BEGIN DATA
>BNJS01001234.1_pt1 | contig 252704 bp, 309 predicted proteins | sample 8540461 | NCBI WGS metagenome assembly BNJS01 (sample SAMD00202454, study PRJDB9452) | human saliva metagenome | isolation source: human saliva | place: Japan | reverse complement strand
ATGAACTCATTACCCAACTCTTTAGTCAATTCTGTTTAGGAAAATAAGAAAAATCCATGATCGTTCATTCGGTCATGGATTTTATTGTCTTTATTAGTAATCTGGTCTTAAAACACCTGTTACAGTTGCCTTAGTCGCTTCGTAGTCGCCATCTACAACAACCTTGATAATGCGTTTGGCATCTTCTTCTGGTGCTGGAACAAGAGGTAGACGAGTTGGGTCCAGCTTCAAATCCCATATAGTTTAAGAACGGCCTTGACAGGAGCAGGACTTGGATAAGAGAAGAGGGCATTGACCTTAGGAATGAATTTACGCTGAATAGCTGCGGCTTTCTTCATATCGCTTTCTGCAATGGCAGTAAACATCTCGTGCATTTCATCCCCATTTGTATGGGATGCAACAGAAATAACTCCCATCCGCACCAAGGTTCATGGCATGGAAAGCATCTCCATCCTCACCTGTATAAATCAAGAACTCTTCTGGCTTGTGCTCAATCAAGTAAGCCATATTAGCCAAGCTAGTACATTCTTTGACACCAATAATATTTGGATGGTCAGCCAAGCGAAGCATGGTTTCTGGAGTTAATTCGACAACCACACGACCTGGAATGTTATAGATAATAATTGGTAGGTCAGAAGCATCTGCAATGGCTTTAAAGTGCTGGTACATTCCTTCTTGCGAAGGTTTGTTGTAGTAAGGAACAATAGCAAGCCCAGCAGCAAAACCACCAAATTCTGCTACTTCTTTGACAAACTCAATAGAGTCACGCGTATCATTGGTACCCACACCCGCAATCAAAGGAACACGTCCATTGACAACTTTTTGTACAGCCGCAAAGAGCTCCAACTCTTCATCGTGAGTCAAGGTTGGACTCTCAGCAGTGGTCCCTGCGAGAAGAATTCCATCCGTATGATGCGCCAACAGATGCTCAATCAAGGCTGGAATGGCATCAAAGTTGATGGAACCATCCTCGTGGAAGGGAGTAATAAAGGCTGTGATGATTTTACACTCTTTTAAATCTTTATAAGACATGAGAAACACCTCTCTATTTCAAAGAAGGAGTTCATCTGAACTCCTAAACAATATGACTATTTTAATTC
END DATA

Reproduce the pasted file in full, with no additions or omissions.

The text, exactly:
>BNJS01001234.1_pt1 | contig 252704 bp, 309 predicted proteins | sample 8540461 | NCBI WGS metagenome assembly BNJS01 (sample SAMD00202454, study PRJDB9452) | human saliva metagenome | isolation source: human saliva | place: Japan | reverse complement strand
ATGAACTCATTACCCAACTCTTTAGTCAATTCTGTTTAGGAAAATAAGAAAAATCCATGATCGTTCATTCGGTCATGGATTTTATTGTCTTTATTAGTAATCTGGTCTTAAAACACCTGTTACAGTTGCCTTAGTCGCTTCGTAGTCGCCATCTACAACAACCTTGATAATGCGTTTGGCATCTTCTTCTGGTGCTGGAACAAGAGGTAGACGAGTTGGGTCCAGCTTCAAATCCCATATAGTTTAAGAACGGCCTTGACAGGAGCAGGACTTGGATAAGAGAAGAGGGCATTGACCTTAGGAATGAATTTACGCTGAATAGCTGCGGCTTTCTTCATATCGCTTTCTGCAATGGCAGTAAACATCTCGTGCATTTCATCCCCATTTGTATGGGATGCAACAGAAATAACTCCCATCCGCACCAAGGTTCATGGCATGGAAAGCATCTCCATCCTCACCTGTATAAATCAAGAACTCTTCTGGCTTGTGCTCAATCAAGTAAGCCATATTAGCCAAGCTAGTACATTCTTTGACACCAATAATATTTGGATGGTCAGCCAAGCGAAGCATGGTTTCTGGAGTTAATTCGACAACCACACGACCTGGAATGTTATAGATAATAATTGGTAGGTCAGAAGCATCTGCAATGGCTTTAAAGTGCTGGTACATTCCTTCTTGCGAAGGTTTGTTGTAGTAAGGAACAATAGCAAGCCCAGCAGCAAAACCACCAAATTCTGCTACTTCTTTGACAAACTCAATAGAGTCACGCGTATCATTGGTACCCACACCCGCAATCAAAGGAACACGTCCATTGACAACTTTTTGTACAGCCGCAAAGAGCTCCAACTCTTCATCGTGAGTCAAGGTTGGACTCTCAGCAGTGGTCCCTGCGAGAAGAATTCCATCCGTATGATGCGCCAACAGATGCTCAATCAAGGCTGGAATGGCATCAAAGTTGATGGAACCATCCTCGTGGAAGGGAGTAATAAAGGCTGTGATGATTTTACACTCTTTTAAATCTTTATAAGACATGAGAAACACCTCTCTATTTCAAAGAAGGAGTTCATCTGAACTCCTAAACAATATGACTATTTTAATTC